• Elections, governance issues, Darfur, expounded on
KICUKIRO - President Paul Kagame has suggested that the office of the Ombudsman should be empowered so that it shifts away from its current role that does not give it any prosecutorial powers.
The President said this Sunday afternoon while appearing on “Crossfire”, a popular weekly talk show hosted on Contact FM, one of the major private radio stations.
Kagame endured a marathon live four-hour show which had many people calling in, E-mailing or simply sending SMS messages.
“They should be very active. No more diplomacy!” Kagame said referring to the Ombudsman’s office.
The Office was set up in 2003 to act as a link between the population and both the public and private institutions in the fight against corruption and other injustices.
The president also responded to issues ranging from the upcoming parliamentary elections, governance, Darfur, Rwanda’s poor fairing in the just concluded Olympics and his personal wealth, among others.
Kagame said that Rwandans’ lives in General had improved in the last five years. He noted that a number of initiatives in line with helping Rwandans have a good life, acquire education, and increase their incomes had been successful.
“If you look at, say on a social part, the provisions that have been in the area of education, in the area of health, and all that we are trying to do…. it shows that there is a lot to do, but it also shows that a lot is being done or has been done,” he said.
He highlighted the provision of mosquito nets to stop the spread of malaria and introduction of a health insurance scheme, “Mutuelle de Santé”, as some of the clear examples of how the government cares for its people.
Kagame pointed out that coffee farmers were earning higher than they used to, saying it was a clear sign of efforts to improve the financial status of the poor rural people of the country.
The President responded to several questions and observations from journalists and the general public about cross cutting issues.
Tasked to explain the recent constitutional amendment that gave former Heads of State immunity from judicial proceedings, Kagame said it was meant to empower institutions to hold presidents accountable while still in office.
He said that the former presidents should not be seen to be hounded simply because they had left office, otherwise they might be tempted to cling to power for fear of being targets of persecution.
“If you create an impression that a president can only be pursued when out of office, it might mean the President will stay.”
He said the outgoing parliamentarians did what they could in line with their work despite the fact that it remains a common saying that their capacity is still low, most of them having been picked from the ordinary general population of Rwanda.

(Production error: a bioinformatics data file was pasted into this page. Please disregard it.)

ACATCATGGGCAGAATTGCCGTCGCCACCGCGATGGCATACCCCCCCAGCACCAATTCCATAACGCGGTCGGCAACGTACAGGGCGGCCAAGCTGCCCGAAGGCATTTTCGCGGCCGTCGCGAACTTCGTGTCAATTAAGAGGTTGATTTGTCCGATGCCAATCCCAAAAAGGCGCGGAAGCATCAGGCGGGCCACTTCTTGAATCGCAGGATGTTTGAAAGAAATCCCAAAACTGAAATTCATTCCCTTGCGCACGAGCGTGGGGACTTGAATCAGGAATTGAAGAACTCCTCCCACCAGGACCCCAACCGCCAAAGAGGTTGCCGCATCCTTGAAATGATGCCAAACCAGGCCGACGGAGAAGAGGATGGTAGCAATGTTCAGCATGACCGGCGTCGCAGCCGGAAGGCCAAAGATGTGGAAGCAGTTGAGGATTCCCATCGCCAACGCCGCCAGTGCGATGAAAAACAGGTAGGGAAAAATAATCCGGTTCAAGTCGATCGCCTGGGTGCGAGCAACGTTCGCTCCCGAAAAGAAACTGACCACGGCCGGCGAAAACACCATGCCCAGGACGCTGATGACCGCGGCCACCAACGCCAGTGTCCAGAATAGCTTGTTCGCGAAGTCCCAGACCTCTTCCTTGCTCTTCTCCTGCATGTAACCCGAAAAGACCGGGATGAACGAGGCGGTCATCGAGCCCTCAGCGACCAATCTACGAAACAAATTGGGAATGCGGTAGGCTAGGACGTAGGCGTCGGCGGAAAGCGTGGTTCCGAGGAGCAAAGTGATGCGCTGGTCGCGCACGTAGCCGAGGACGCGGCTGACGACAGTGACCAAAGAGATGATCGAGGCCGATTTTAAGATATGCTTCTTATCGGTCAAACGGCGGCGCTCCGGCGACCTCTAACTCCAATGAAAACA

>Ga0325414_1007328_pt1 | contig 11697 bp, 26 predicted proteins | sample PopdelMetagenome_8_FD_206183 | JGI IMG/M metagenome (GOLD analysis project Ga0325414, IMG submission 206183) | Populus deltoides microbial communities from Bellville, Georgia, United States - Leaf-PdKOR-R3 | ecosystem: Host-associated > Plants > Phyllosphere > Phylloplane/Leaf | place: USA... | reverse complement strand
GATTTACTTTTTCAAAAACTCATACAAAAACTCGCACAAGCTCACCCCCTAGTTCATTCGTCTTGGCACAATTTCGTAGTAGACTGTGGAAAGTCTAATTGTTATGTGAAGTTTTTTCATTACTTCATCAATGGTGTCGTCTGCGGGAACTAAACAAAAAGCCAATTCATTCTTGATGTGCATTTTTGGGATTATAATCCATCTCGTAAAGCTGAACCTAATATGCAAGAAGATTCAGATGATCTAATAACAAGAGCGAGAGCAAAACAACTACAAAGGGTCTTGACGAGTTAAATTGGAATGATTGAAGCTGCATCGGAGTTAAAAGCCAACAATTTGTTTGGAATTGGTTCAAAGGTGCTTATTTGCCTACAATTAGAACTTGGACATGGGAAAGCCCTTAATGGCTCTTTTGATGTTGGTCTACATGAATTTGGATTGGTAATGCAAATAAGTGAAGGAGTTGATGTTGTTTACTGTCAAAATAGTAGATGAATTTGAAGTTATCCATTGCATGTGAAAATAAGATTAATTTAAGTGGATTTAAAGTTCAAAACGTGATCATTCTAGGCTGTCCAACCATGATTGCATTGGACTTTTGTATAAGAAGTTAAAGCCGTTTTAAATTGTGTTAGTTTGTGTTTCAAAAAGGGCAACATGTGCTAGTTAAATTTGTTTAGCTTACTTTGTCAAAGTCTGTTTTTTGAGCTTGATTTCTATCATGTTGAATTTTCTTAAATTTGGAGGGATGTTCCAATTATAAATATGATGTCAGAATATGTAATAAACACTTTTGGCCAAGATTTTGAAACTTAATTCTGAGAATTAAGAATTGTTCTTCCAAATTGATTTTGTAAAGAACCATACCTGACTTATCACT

He reiterated his approval for the out-going legislators’ work, stating that the last parliament has done a commendable job despite many challenges.
“They enacted very many laws in line with the country’s development goals,” Kagame said.
He quickly stressed that all that was in the broad interest of the country as the MPs were very cooperative like many other institutions and acknowledged that the next legislators had “areas for improvements” to contend with.
The president also restated that it was not unheard of to have coalitions, as has been the case of six small parties who have allied themselves with the Rwanda Patriotic Front (RPF)which has Kagame as its Chairman.
“Our politics encourage consensus building and power sharing. Encouraging even the weak, even the losers,” he said, insisting on doing away with the history of political division that “shattered the country.”
He dismissed allegations that the young generation had no room in his party – RPF, pointing out that more than 50% in its National Executive Council are young people.
“Look at the recent RPF elections. Old names have been left out. It’s a very democratic process,” he challenged.
On the broad topic of governance, Kagame admitted that there are big challenges and stressed the need to have a clear vision “as we are rebuilding.”
“The point has to be that we need to work together,” he urged.
“Perhaps, I am expecting too much in a short time,” he said emphasizing that it was not only structures that should change, but also peoples’ mindsets.
He stressed that “leaders who keep frustrating” the governement’s efforts don’t always go scot-free, pointing out that even though action is taken, some level of patience is necessary.
The talk-show did not end without coming back to the Darfur issue and the French and Spanish judges’ indictments aginst senior Rwandan and civilian officials.
“Rwanda has done outstandingly well despite the circumstances,” he said, and reiterated that the “attack” on Karenzi Karake, the deputy commander of the hybrid UN African Union peace keeping force in Darfur, was in a wider context an attack on Rwanda.
This, he said, was linked to the judges’ indictments.
“We are there (Darfur) knowing that some of the things are on the basis of sacrifice but it has a limit.”
Asked on how relations with the French stand after the release of the Mucyo report, he maintained that the status quo won’t change if France doesn’t come clean out its role in the Genocide.
“Relations to me are not the real issue. The issue is justice for the people,” he argued.
The radio show lasted more than four hours. It is the third time the president was hosted at Contact FM’s studios. Another session is planned mid September.